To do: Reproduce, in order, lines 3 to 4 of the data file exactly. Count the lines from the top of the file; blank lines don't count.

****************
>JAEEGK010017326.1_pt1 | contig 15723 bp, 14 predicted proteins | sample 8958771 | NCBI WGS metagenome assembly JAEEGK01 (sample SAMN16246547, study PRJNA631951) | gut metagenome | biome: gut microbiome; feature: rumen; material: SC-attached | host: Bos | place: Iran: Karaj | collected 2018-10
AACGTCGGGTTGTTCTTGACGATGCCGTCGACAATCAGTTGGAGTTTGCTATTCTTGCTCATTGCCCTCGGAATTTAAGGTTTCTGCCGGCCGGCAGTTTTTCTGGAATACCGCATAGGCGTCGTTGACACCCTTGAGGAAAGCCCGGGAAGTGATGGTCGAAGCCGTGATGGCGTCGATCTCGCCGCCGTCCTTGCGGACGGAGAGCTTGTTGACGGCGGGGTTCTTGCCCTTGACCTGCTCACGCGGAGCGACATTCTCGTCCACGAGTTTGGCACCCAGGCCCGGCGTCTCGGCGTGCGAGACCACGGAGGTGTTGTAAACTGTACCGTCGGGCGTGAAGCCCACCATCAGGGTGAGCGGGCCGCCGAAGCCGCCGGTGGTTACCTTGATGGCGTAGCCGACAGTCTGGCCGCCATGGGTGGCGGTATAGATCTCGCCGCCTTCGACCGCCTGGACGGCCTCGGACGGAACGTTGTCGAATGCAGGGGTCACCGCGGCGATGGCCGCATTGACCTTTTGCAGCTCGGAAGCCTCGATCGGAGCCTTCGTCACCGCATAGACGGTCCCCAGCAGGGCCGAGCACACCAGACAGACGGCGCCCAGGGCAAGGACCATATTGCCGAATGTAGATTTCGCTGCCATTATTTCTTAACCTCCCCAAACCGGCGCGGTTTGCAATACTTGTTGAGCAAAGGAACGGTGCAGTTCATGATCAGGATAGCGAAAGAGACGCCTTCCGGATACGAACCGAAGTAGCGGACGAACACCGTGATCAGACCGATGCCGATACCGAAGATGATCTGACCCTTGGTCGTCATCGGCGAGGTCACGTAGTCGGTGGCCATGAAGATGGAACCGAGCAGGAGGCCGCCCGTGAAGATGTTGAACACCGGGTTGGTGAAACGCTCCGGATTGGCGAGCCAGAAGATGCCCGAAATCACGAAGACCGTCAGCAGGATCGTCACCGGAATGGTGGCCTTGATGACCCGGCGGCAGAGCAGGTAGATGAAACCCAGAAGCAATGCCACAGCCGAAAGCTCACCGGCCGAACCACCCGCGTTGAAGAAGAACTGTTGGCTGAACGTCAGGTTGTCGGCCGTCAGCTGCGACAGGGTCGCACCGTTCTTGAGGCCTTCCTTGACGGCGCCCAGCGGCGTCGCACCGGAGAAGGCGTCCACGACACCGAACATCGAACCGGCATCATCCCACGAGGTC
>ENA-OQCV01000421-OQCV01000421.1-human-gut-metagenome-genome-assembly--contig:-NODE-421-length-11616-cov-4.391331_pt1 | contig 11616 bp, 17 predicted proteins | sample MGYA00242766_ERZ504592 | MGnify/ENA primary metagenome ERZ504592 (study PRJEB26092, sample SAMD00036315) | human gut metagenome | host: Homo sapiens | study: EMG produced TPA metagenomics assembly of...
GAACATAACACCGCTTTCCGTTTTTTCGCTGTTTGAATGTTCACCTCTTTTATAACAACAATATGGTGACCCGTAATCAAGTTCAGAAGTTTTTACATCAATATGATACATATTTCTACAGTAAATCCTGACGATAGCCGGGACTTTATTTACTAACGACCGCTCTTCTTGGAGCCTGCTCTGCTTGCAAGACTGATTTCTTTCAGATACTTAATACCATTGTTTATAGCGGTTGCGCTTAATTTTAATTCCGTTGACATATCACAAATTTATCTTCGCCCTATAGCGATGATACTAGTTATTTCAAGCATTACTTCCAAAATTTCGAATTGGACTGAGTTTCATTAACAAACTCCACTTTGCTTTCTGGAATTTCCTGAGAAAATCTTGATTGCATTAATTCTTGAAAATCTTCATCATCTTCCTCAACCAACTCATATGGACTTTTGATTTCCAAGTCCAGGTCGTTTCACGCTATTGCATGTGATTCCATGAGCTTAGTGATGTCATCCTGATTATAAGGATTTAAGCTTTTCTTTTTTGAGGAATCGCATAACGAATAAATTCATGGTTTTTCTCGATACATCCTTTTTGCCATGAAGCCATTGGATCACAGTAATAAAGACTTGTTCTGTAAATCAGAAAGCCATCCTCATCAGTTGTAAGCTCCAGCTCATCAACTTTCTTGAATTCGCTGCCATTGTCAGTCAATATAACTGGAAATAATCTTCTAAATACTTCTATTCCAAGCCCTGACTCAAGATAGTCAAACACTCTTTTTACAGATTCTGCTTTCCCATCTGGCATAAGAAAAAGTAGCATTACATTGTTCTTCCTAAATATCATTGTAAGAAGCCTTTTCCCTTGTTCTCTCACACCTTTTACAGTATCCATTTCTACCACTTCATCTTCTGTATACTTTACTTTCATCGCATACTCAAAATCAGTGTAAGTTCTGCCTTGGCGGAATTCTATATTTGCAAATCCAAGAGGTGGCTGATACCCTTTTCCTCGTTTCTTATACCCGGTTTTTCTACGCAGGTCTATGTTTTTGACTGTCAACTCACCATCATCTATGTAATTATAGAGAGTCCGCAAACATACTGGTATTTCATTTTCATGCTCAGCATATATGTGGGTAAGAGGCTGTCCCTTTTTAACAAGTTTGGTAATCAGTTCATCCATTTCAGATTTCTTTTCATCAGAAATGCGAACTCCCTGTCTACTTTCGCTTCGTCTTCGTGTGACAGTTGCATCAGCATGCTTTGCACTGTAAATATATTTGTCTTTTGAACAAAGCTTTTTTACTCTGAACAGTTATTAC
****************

>ENA-OQCV01000421-OQCV01000421.1-human-gut-metagenome-genome-assembly--contig:-NODE-421-length-11616-cov-4.391331_pt1 | contig 11616 bp, 17 predicted proteins | sample MGYA00242766_ERZ504592 | MGnify/ENA primary metagenome ERZ504592 (study PRJEB26092, sample SAMD00036315) | human gut metagenome | host: Homo sapiens | study: EMG produced TPA metagenomics assembly of...
GAACATAACACCGCTTTCCGTTTTTTCGCTGTTTGAATGTTCACCTCTTTTATAACAACAATATGGTGACCCGTAATCAAGTTCAGAAGTTTTTACATCAATATGATACATATTTCTACAGTAAATCCTGACGATAGCCGGGACTTTATTTACTAACGACCGCTCTTCTTGGAGCCTGCTCTGCTTGCAAGACTGATTTCTTTCAGATACTTAATACCATTGTTTATAGCGGTTGCGCTTAATTTTAATTCCGTTGACATATCACAAATTTATCTTCGCCCTATAGCGATGATACTAGTTATTTCAAGCATTACTTCCAAAATTTCGAATTGGACTGAGTTTCATTAACAAACTCCACTTTGCTTTCTGGAATTTCCTGAGAAAATCTTGATTGCATTAATTCTTGAAAATCTTCATCATCTTCCTCAACCAACTCATATGGACTTTTGATTTCCAAGTCCAGGTCGTTTCACGCTATTGCATGTGATTCCATGAGCTTAGTGATGTCATCCTGATTATAAGGATTTAAGCTTTTCTTTTTTGAGGAATCGCATAACGAATAAATTCATGGTTTTTCTCGATACATCCTTTTTGCCATGAAGCCATTGGATCACAGTAATAAAGACTTGTTCTGTAAATCAGAAAGCCATCCTCATCAGTTGTAAGCTCCAGCTCATCAACTTTCTTGAATTCGCTGCCATTGTCAGTCAATATAACTGGAAATAATCTTCTAAATACTTCTATTCCAAGCCCTGACTCAAGATAGTCAAACACTCTTTTTACAGATTCTGCTTTCCCATCTGGCATAAGAAAAAGTAGCATTACATTGTTCTTCCTAAATATCATTGTAAGAAGCCTTTTCCCTTGTTCTCTCACACCTTTTACAGTATCCATTTCTACCACTTCATCTTCTGTATACTTTACTTTCATCGCATACTCAAAATCAGTGTAAGTTCTGCCTTGGCGGAATTCTATATTTGCAAATCCAAGAGGTGGCTGATACCCTTTTCCTCGTTTCTTATACCCGGTTTTTCTACGCAGGTCTATGTTTTTGACTGTCAACTCACCATCATCTATGTAATTATAGAGAGTCCGCAAACATACTGGTATTTCATTTTCATGCTCAGCATATATGTGGGTAAGAGGCTGTCCCTTTTTAACAAGTTTGGTAATCAGTTCATCCATTTCAGATTTCTTTTCATCAGAAATGCGAACTCCCTGTCTACTTTCGCTTCGTCTTCGTGTGACAGTTGCATCAGCATGCTTTGCACTGTAAATATATTTGTCTTTTGAACAAAGCTTTTTTACTCTGAACAGTTATTAC